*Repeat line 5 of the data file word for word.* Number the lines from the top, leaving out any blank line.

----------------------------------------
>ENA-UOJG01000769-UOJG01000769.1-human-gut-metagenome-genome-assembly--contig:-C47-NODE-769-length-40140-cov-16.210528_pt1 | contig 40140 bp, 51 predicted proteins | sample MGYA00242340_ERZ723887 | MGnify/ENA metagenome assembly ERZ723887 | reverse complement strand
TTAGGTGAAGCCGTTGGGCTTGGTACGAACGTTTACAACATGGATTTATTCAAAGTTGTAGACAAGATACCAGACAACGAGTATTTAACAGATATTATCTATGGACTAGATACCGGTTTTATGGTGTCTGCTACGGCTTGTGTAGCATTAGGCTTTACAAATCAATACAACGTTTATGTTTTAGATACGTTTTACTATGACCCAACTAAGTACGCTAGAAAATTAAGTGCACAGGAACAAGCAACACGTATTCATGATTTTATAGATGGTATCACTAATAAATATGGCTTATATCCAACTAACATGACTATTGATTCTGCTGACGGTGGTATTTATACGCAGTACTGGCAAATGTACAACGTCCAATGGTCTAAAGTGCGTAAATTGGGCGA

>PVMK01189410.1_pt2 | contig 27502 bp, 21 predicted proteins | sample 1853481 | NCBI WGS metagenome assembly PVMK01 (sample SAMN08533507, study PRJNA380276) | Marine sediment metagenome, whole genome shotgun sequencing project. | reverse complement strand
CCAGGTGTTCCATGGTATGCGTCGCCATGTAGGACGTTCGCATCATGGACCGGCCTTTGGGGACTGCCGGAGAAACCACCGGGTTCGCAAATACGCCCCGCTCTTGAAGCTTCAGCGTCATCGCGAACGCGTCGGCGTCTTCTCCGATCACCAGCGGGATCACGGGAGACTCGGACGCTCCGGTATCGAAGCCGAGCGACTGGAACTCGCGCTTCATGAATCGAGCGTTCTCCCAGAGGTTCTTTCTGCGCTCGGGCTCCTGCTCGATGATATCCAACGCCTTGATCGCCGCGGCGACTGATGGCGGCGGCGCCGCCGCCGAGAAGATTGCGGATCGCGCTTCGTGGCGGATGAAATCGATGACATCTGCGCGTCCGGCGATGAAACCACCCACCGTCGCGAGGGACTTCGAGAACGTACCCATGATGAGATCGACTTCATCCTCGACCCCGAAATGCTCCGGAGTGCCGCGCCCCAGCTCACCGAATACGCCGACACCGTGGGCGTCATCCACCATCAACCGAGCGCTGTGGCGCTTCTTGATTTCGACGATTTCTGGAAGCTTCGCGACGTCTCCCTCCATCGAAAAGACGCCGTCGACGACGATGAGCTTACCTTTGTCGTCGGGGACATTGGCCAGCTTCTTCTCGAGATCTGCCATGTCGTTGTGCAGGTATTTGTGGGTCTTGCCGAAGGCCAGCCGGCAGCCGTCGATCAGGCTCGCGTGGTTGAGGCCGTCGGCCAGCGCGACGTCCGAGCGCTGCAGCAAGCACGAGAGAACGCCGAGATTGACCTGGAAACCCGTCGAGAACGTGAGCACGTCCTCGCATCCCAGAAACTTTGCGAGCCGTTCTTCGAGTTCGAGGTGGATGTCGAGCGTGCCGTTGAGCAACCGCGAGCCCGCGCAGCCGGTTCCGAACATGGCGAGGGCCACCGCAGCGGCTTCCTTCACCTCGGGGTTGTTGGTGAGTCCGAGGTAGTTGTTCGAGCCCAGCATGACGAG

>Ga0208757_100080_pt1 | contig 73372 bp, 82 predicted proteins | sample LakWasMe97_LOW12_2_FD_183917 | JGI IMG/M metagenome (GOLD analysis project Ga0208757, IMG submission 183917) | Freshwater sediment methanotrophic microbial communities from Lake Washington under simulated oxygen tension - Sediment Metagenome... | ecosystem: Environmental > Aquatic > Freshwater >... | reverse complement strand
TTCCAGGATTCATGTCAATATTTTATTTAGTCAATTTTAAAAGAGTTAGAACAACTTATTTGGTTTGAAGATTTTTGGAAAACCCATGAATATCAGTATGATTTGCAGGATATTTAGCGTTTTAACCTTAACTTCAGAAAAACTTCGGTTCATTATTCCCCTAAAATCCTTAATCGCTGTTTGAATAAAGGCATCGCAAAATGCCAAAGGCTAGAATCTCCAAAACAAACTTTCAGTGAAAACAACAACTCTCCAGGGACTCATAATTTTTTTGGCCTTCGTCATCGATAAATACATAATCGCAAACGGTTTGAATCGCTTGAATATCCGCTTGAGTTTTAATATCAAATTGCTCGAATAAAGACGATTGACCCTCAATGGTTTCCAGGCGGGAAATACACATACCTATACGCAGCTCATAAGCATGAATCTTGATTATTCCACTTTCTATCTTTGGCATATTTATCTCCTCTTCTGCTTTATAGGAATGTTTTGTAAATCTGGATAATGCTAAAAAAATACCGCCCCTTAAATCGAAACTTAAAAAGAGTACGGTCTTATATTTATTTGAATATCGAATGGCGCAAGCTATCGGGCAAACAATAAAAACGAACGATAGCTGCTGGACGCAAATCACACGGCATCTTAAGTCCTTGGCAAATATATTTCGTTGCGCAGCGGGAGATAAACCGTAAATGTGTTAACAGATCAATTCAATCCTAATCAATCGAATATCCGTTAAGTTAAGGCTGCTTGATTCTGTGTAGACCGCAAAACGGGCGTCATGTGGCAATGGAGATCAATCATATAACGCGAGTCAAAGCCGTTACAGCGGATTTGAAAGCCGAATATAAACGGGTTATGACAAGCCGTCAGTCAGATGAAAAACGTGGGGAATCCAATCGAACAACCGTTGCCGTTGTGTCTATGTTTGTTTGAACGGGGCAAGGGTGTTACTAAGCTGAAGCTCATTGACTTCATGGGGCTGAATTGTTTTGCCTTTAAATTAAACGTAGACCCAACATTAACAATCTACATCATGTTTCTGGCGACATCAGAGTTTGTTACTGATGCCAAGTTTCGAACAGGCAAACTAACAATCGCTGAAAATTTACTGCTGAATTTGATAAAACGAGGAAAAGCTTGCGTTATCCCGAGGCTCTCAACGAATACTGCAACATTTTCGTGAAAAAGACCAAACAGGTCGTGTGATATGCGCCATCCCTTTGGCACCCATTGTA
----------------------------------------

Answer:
>Ga0208757_100080_pt1 | contig 73372 bp, 82 predicted proteins | sample LakWasMe97_LOW12_2_FD_183917 | JGI IMG/M metagenome (GOLD analysis project Ga0208757, IMG submission 183917) | Freshwater sediment methanotrophic microbial communities from Lake Washington under simulated oxygen tension - Sediment Metagenome... | ecosystem: Environmental > Aquatic > Freshwater >... | reverse complement strand